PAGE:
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Contact: Roy Seneca 215-814-5567
WASHINGTON – The U.S. Department of Justice and the Environmental Protection Agency today announced that the United States and a coalition of citizen groups have reached a partial settlement of Clean Water Act litigation against the Washington D.C. Water and Sewer Authority (WASA), launching an extensive program to reduce illegal discharges of untreated sewage into the Anacostia and Potomac Rivers and Rock Creek.
In settlement papers filed today in federal court, WASA has agreed to take several interim measures to reduce illegal sewage overflows and other violations of the Clean Water Act. The settlement also requires WASA to pay a $250,000 penalty for past violations, and undertake or fund $2 million in storm water pollution prevention projects.
Donald S. Welsh, administrator for EPA’s mid-Atlantic region, said: “Today’s settlement represents an important step toward the goal of eliminating sewage overflows into the waterways of our nation’s capital. Overflows from sewer systems contaminate rivers and streams with bacteria, pathogens and other harmful pollutants, which can seriously degrade water quality, kill aquatic life and threaten public health.”
Tom Sansonetti, assistant attorney general of the Justice Department's environment and natural resources division, commented: “This settlement reflects our commitment to work with municipalities and local agencies to resolve legal disputes cooperatively and in the best interests of the public. We hope that WASA and the District of Columbia will continue to work with EPA and the Justice Department to resolve expeditiously the remaining issues in this case, and ensure the long-term protection of the district’s waters.”
U.S. Attorney Roscoe C. Howard, Jr. said: “This successful enforcement of federal environmental laws gives notice that the District of Columbia’s waterways must and will be protected. I commend the efforts of WASA and the government of the District of Columbia, thus far, to take meaningful steps to address some of the environmental issues raised by this ongoing litigation. Today’s partial settlement makes clear that the federal government will act to fully enforce the requirements of the Clean Water Act, so that the quality of the environment is not put at risk.”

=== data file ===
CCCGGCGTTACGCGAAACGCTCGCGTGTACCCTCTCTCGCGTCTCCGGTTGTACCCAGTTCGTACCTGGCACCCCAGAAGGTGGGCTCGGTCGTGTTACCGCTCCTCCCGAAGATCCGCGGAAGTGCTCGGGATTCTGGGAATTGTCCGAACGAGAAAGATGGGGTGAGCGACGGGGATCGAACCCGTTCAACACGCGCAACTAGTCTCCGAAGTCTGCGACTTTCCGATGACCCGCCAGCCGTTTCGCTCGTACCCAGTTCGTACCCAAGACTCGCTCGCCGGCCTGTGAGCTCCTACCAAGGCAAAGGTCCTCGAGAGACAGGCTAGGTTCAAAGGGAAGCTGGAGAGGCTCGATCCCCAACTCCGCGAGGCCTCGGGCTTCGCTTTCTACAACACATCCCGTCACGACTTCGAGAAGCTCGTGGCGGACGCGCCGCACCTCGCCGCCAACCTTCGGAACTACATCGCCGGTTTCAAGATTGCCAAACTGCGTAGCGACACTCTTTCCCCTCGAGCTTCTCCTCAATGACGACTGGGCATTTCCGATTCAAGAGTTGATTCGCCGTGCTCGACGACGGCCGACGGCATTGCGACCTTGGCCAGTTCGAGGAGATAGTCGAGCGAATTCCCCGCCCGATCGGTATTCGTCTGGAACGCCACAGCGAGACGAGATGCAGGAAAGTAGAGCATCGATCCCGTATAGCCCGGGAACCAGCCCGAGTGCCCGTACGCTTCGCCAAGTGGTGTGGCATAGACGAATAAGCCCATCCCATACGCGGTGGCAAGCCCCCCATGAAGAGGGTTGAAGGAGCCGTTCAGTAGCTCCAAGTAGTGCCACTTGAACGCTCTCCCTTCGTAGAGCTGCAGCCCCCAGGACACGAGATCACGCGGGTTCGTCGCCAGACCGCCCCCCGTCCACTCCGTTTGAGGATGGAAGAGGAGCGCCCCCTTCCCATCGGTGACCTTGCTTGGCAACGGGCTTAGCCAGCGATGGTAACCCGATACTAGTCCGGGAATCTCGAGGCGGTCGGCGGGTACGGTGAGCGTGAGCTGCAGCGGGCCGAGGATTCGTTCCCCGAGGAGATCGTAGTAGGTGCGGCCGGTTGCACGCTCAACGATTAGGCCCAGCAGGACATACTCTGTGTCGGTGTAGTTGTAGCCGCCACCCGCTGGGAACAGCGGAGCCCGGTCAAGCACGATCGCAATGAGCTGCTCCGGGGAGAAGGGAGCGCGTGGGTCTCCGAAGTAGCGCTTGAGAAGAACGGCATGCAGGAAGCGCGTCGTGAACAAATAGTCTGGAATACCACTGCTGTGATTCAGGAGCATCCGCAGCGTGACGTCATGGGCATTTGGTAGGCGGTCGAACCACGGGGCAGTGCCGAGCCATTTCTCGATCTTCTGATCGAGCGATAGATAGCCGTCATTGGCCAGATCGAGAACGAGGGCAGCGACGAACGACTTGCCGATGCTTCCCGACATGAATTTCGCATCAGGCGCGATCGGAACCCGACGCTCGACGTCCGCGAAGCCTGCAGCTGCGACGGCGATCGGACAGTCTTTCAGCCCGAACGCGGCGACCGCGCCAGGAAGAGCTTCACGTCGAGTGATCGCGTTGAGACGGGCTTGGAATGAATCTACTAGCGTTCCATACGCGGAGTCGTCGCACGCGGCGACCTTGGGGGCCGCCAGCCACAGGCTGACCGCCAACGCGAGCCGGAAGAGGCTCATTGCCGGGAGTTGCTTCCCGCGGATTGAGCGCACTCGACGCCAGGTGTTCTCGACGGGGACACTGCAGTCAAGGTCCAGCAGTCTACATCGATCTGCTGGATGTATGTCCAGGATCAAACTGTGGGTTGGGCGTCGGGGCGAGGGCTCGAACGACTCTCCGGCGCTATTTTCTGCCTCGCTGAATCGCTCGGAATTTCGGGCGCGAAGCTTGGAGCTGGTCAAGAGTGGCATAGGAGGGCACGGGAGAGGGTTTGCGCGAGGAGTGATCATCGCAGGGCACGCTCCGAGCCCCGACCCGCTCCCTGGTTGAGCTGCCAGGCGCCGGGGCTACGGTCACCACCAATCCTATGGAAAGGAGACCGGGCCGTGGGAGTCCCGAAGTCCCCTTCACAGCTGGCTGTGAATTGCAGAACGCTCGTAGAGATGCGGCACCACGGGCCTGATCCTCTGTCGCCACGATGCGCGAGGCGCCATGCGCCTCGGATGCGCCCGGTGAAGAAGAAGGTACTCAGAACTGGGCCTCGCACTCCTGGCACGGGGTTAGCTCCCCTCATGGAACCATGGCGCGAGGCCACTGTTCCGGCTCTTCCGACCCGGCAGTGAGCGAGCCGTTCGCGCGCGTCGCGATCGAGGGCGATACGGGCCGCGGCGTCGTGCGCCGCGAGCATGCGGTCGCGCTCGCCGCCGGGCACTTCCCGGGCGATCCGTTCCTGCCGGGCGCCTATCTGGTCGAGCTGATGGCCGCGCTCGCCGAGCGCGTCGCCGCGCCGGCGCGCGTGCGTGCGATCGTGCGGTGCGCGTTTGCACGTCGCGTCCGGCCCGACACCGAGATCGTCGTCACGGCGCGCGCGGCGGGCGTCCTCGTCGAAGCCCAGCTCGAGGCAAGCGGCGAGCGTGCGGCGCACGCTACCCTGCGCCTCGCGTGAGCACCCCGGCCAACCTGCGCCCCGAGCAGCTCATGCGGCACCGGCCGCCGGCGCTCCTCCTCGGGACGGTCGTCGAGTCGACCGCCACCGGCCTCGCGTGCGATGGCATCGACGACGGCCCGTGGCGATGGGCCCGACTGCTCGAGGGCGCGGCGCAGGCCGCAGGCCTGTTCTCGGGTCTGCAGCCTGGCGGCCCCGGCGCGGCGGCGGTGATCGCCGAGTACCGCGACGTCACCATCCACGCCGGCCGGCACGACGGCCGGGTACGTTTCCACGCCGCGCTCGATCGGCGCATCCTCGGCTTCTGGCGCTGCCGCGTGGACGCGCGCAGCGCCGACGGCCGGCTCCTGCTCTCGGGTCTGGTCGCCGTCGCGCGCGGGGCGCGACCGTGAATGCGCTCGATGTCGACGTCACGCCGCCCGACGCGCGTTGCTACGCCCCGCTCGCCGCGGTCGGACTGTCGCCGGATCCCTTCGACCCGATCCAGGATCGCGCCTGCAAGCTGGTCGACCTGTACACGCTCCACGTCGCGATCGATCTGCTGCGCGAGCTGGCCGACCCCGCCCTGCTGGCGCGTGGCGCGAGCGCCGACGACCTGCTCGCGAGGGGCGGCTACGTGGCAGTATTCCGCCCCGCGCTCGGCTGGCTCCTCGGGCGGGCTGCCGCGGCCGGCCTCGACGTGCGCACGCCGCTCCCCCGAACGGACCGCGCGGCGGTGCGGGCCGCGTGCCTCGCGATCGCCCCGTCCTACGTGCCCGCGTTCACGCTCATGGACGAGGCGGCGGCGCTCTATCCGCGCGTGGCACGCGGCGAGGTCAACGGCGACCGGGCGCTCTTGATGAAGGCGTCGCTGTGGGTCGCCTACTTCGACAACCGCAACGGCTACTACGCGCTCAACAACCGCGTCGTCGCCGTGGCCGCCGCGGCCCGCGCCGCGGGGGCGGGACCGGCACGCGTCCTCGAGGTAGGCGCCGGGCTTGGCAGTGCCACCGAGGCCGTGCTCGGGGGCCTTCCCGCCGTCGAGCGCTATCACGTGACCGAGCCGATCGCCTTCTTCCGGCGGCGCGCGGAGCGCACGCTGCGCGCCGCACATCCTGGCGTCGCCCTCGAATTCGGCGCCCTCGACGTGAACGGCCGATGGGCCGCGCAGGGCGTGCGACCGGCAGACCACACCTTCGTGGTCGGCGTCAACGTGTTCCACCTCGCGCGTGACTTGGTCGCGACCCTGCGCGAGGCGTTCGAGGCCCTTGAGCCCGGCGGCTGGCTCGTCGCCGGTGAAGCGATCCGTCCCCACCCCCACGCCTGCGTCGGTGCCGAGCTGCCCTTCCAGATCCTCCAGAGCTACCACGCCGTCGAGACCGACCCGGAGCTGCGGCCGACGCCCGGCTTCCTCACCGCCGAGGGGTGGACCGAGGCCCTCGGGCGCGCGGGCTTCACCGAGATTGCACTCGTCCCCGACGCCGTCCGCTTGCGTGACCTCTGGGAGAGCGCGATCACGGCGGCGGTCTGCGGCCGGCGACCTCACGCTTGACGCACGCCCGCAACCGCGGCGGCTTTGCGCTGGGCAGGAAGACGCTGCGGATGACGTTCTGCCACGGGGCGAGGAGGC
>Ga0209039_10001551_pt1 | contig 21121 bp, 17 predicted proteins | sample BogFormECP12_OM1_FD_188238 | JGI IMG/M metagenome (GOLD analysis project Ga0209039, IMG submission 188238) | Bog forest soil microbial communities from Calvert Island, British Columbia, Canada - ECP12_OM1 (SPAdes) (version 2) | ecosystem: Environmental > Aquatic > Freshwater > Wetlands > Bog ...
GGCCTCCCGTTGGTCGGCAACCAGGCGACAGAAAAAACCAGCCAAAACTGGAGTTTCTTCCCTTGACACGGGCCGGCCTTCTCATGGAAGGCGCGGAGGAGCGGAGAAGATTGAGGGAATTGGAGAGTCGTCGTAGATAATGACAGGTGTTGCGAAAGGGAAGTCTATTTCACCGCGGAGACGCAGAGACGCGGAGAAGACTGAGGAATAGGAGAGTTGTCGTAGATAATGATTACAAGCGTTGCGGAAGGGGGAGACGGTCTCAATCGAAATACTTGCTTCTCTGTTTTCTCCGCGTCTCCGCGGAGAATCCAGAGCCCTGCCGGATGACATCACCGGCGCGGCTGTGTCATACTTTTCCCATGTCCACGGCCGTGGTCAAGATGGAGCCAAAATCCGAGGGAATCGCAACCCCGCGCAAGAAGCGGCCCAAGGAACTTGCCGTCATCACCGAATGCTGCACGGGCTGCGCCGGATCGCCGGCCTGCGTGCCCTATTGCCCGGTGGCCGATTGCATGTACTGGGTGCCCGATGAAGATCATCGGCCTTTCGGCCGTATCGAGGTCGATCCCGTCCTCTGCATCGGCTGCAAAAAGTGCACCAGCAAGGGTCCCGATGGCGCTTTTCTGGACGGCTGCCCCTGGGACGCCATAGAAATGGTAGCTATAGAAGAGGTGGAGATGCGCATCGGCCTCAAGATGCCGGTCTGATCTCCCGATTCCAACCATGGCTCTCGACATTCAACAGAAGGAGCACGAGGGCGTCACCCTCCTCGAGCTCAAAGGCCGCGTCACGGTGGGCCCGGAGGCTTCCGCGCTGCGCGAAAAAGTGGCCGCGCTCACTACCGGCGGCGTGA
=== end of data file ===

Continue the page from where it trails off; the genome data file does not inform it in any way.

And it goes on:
The proposed consent decree – which is subject to a 30-day public comment period and final court approval – resolves a portion of the lawsuits filed by a coalition of citizens groups in January 2000, and by the United States in December 2002. (The citizens groups, represented by the Earth Justice Legal Defense Fund, include the Anacostia Watershed Society, Kingman Park Civic Association, American Canoe Association, Friends of the Earth, Sierra Club, and an individual, Mary Stuart Bick Ferguson). The lawsuits allege that WASA violated the Clean Water Act through its operation of its combined sewer system, which resulted in the discharge of untreated sewage into local waterways.
Most of the wastewater from homes, offices and businesses in the District of Columbia is transported to the Blue Plains wastewater treatment plant by a separate sanitary sewer system. However, about a third of the district is served by a combined sewer system, which transports storm water runoff, as well as sewage and other wastewater to the treatment plant. The capacity of the combined sewer system is often overwhelmed after major rains or snow melts, resulting in combined sewer overflows, or CSOs, of untreated sewage into the Anacostia and Potomac rivers, and Rock Creek.
WASA’s EPA-issued Clean Water Act permit prohibits or limits CSOs in accordance with strict EPA guidelines applicable to all municipalities with combined sewer systems.
In the settlement announced today, WASA will take steps to limit CSOs by improving operation and maintenance, rehabilitating pumping stations, increasing sewage storage and flow capacity, working to prevent dry weather overflows, and upgrading pretreatment requirements for industrial discharges. The work required by this partial settlement is estimated to cost up to $150 million.
In addition to the $250,000 penalty for prior violations, WASA has agreed to expend $1.7 million in “low impact development” projects at locations throughout the district. These projects will reduce storm water pollution through site designs (e.g., rain gardens, vegetative buffers, rain barrels and cisterns, increased tree cover) that store, infiltrate, evaporate and detain storm water.
WASA will also fund a $300,000 “green roof demonstration project.” Green roofs are a storm water management tool -- usually consisting of a waterproof roofing material with a soil-and-vegetation cover – that captures and evaporates storm water, and reduces the runoff rate from roofs.
As part of the settlement, WASA and the District of Columbia have neither admitted nor denied liability for the violations alleged in this lawsuit. Litigation is proceeding on other major issues in the Clean Water Act case, including the requirement for WASA to develop and implement comprehensive measures known as the long-term control plan. These measures are intended to bring WASA into full compliance with the Clean Water Act. For more information about federal, state and local efforts to reduce CSOs, visit http://www.epa.gov/npdes/cso